11. Anonymous says:

    First of all I have to say, much respect for starting a discussion. I’m going to hopefully piss you off by dissecting your logic in this article and then I hope to motivate you to report on some issues I actually care about. Here are a few quotes…

    ‘It sounds like what you are saying, Chris, is that you dislike our editorial interpretation of the situation.’
    What this guy and I really dislike is the assumption you pulled out of your ass and presented as fact.

    ‘We are not at liberty to reveal our sources at the present time’ Does your ass have a name
    ?
    It’d help lend credibility to your story.

    ‘no journalist in the U.S. can be 100% certain about the details of a story before publication — especially an article on a sensitive issue that must employ anonymous sources. Not only is this protected by the First Amendment, but it’s built into the very nature of news reporting. Every publication makes corrections as needed after the fact.’
    I understand you may not be able to name your source. Unless you’re willing to expand on the credibility of that source I will assume you pulled a hunk of shit out of your neighbors ass. Are you just looking for something to write about? I can help direct your efforts, i’ll get to that below. The first amendment has nothing to do with St. Kitts. I gather you’re from the U.S., the U.S. constitution doesn’t apply down here. It’s time to back peddle, correct your story, or lend some more clarification. What you suggest may be true but unless you’re prepared to present some believable proof, you are no better than the national enquirer. If that’s all you’d like to be, you’re there considering the number of comments on this story.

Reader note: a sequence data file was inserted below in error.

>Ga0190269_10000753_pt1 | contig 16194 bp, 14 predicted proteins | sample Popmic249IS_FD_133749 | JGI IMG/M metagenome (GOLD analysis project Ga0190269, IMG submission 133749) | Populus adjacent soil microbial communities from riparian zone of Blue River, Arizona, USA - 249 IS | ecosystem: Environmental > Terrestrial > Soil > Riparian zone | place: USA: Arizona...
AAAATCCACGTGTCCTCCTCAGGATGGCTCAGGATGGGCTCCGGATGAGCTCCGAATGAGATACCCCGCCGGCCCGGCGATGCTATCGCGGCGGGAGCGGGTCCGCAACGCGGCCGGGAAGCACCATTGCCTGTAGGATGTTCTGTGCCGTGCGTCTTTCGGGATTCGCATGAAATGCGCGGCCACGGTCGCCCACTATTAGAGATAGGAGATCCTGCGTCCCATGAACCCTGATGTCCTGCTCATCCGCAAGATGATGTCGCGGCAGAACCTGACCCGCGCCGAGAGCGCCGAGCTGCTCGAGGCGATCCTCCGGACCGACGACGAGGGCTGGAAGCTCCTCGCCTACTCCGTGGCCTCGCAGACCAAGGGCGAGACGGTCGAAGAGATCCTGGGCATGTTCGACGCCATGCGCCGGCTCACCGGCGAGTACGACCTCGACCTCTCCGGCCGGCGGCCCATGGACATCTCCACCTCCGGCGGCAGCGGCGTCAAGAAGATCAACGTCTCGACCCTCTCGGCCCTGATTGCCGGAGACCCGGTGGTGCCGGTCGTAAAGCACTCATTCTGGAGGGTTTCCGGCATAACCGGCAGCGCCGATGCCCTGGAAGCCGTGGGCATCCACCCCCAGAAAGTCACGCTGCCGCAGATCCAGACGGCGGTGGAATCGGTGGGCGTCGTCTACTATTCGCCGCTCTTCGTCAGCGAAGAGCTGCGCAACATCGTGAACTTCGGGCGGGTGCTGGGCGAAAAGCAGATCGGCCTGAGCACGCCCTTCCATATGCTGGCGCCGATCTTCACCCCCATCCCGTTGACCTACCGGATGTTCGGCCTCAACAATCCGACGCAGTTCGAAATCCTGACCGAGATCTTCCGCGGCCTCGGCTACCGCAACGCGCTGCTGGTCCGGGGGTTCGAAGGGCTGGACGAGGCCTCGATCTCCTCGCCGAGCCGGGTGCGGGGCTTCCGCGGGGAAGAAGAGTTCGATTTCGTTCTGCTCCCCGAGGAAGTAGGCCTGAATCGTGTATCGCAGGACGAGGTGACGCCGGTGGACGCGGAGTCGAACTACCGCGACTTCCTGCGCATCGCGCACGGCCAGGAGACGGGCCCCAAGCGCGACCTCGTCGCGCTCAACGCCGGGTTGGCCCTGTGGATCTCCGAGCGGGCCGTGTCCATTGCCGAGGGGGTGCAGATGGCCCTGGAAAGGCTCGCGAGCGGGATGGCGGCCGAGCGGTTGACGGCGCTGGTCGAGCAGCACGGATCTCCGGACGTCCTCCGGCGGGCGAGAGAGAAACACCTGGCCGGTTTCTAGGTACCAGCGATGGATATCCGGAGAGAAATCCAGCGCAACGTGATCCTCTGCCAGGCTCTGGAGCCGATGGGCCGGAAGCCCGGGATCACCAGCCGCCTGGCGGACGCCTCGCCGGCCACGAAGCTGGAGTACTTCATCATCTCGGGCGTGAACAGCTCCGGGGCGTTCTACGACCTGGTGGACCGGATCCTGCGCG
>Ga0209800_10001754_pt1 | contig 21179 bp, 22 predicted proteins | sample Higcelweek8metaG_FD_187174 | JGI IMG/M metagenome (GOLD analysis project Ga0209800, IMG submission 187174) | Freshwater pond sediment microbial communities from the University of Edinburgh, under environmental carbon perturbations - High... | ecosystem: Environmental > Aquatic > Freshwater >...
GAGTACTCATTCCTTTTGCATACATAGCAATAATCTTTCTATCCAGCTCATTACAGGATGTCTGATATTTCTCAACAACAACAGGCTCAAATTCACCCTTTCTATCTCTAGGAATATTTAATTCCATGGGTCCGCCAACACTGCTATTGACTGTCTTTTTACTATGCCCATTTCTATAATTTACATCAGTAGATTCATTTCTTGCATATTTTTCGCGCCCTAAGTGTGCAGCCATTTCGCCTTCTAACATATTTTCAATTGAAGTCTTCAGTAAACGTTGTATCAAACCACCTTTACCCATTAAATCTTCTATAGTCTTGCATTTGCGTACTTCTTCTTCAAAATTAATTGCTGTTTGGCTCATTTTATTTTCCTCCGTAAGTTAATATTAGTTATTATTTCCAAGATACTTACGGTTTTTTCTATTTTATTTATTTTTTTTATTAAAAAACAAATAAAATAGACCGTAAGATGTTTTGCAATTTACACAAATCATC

‘Our intentions were not to do harm to any person or organization, but to create a healthier culture of information for ANYONE living on the island of St. Kitts. If this information does cause harm, it’s not the fault of the person presenting the information (i.e. – “the messenger”)’ Listen dude, sometimes when I go out to pick up the newspaper, I slip on a banana and bust my face open. You assume here that you are presenting information. I suggest you’re presenting a theory which probably was theorized after a drunken night talking to a few students who are having trouble passing their classes. You made a mistake or a rookie error. Fix it, admit it.

    You get an A- for effort. There are some things on this island I’d like you to report about.

    – Discrimination between locals and foreign students.
    This is important. You suggest Devry is to blame for some of the issues down here. They are. I have a problem with RUSVM staff who should be working diligently to represent the best interest of the students. The head security guy (lynell?) and RUSVM housing staff are some people that come to mind. It seems they operate considering their own priorities. They are paid here to protect and assist the students that are funneling hundreds of thousands of foreign dollars into the pockets of this nation. Intimidating and blaming students for issues is unacceptable. They should all be fired or at least reminded about where their paycheck comes from and what their responsibilities should be.